Democratic Nassau County Executive-elect Laura Curran rode a relentless anti-corruption campaign message — boosted by the anti-Trump wave seen in other suburbs — to take parts of the county that Republicans typically dominate in local elections, political analysts said.
A day after Curran’s victory over Republican Jack Martins, a breakdown of the vote shows that GOP stronghold areas in the Town of Hempstead, such as East Meadow and Merrick, went only narrowly to Martins or even outright to Curran.
Overall, in Nassau’s largest town, Curran, a county legislator from Baldwin, got 8,000 more votes than Martins, a former state senator from Old Westbury, or a 5 percentage-point margin.
With the candidates performing as expected in the other towns — Martins won Republican-controlled Oyster Bay and Curran took Democratic-controlled North Hempstead — that margin may have proved decisive.
Curran won the total vote by 8,000, or 3 percentage points.
Turnout was roughly 30 percent, only slightly higher than in 2013, when Republican County Executive Edward Mangano was easily re-elected.
But if the overall number was similar, Democrats did better bringing their base out and capturing GOP and undecided voters, according to Curran’s campaign.
“We were able to energize Democrats, while also convincing independents and Republicans that Laura Curran was somebody they can trust,” Curran campaign strategist Isaac Goldberg said Wednesday.
Hempstead also was home to the night’s biggest upset: Democrat Laura Gillen’s victory over GOP Town Supervisor Anthony Santino.
Curran, however, brought in 4,000 more votes in the town than Gillen. She won areas where Democrats are strong, such as Uniondale, but also large portions of North Bellmore and Oceanside, where the GOP typically does well.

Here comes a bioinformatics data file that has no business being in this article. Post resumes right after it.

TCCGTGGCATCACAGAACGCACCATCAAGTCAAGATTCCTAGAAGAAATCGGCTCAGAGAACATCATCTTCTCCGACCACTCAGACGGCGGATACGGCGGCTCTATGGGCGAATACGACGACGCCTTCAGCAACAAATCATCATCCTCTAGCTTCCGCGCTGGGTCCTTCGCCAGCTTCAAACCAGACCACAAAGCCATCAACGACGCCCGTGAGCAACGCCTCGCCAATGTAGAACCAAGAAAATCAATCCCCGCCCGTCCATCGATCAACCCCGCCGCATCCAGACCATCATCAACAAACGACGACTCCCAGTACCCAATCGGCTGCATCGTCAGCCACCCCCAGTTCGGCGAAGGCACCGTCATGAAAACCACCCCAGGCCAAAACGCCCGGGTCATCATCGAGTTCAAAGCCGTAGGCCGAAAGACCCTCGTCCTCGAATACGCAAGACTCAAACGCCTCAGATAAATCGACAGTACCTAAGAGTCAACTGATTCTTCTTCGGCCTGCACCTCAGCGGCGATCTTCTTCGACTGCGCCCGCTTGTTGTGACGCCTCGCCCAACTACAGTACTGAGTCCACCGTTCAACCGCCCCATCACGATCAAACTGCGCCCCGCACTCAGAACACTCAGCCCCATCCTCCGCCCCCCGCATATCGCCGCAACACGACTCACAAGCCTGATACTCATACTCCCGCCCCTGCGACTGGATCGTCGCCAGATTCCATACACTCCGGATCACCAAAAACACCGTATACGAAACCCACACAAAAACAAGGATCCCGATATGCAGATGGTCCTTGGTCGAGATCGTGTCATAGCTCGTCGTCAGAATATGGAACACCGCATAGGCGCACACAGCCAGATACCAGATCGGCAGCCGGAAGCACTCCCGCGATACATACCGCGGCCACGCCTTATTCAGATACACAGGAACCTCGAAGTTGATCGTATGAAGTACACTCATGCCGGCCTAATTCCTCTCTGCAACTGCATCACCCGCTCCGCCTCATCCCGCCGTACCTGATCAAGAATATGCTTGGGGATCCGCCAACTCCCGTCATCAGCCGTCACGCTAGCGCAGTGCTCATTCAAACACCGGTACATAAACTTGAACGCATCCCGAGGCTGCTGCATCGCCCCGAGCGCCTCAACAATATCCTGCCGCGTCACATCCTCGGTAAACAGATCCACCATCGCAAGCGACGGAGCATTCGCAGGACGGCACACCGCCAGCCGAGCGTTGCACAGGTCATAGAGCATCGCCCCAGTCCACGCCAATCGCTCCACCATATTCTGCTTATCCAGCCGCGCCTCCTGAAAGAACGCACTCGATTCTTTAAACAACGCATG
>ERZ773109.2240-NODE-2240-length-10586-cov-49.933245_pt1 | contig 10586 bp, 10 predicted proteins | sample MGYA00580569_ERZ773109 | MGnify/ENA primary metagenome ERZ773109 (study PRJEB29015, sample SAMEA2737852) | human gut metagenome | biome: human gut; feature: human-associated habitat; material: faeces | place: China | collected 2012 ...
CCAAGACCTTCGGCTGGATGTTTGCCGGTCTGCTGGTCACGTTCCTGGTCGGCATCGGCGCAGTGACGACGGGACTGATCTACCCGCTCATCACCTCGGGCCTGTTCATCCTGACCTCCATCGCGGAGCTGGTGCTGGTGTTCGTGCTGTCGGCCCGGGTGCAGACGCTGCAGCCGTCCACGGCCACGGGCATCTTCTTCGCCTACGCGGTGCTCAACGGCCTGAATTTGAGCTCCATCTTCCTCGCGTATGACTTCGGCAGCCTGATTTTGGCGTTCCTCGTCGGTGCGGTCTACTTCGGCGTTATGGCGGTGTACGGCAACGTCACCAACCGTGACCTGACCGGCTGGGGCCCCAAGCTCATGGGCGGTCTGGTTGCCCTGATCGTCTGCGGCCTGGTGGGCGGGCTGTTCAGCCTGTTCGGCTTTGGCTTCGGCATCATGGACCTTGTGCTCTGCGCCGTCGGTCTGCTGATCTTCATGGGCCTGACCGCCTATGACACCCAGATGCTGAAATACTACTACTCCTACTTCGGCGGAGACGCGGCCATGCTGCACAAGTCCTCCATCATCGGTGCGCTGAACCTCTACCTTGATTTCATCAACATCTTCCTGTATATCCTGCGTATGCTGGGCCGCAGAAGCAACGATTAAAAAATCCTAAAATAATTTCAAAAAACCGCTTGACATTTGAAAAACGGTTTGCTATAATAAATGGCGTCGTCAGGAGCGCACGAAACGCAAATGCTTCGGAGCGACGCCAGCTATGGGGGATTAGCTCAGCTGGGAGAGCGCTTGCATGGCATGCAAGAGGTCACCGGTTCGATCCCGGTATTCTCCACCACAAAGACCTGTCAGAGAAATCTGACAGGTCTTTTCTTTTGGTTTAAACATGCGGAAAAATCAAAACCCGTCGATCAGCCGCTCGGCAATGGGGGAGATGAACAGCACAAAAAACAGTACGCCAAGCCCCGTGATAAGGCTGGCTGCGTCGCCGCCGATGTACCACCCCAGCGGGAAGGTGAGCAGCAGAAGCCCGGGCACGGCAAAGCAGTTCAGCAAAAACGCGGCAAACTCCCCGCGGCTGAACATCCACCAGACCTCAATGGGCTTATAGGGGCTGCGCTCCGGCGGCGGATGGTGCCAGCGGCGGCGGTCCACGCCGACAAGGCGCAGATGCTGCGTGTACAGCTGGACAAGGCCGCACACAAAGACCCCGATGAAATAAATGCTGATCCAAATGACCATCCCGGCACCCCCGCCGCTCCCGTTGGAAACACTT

Political analysts said it was likely Curran’s unwavering anti-corruption message in the wake of the 2016 indictment of Mangano that caught on with more GOP voters.
Mangano has pleaded not guilty to charges that he accepted bribes and kickbacks from a businessman in exchange for benefits, including a county contract.
Curran repeatedly decried the “culture of corruption in Nassau” and labeled long-standing practices of giving jobs to the politically connected and contracts to campaign contributors as the “corruption tax.”
Lawrence Levy, executive dean at the National Center for Suburban Studies at Hofstra University, called the phrase “brilliant” because it married the issue that typically drives Nassau voters with the one that likely did this year.
“Usually the voters’ first three concerns are ‘taxes, taxes and taxes.’ This year they were ‘taxes, taxes and corruption,’” Levy said. “Maybe even two ‘corruptions’ and one ‘taxes.’ ”
While Martins jumped from issue to issue, from fixing county finances to combating gang violence, Curran was laser-focused on ethics, making it the common thread in all of her mailers and TV ads.
She pledged to overhaul the way the county awarded contracts, limit her hires’ political activity and fight to cap campaign contributions that could be made by county vendors.
“Consistent focus on one issue that polls say works is generally a winning tactic rather shifting to other issues,” said Manhattan Democratic consultant Hank Sheinkopf. He said the election of a woman also “by definition signifies an end to machine politics” Nassau GOP is known for.
Michael Dawidziak, a Bohemia political consultant who works largely with Republicans, said Curran may also have been helped by Democratic voters coming out in larger numbers to send a message to President Donald Trump. That factor was cited as one of the main reasons Rob Astorino, the Republican Westchester County executive, lost on Tuesday and why Democrats retook New Jersey and Virginia governor’s offices.
“This was clearly a repudiation,” Dawidziak said.
In a statement Wednesday, Nassau Republican chairman Joseph Mondello alluded to the wave that elected Democrats Tuesday as a natural blowback similar to the one that gave Democrats control of the county legislature for the first time in 1999, or when Republicans retook power in 2009 after President Barack Obama’s policies had energized the opposition.
“Politics is a cyclical business,” Mondello said. “The Republican Party has weathered storms in the past and will certainly weather this one also.”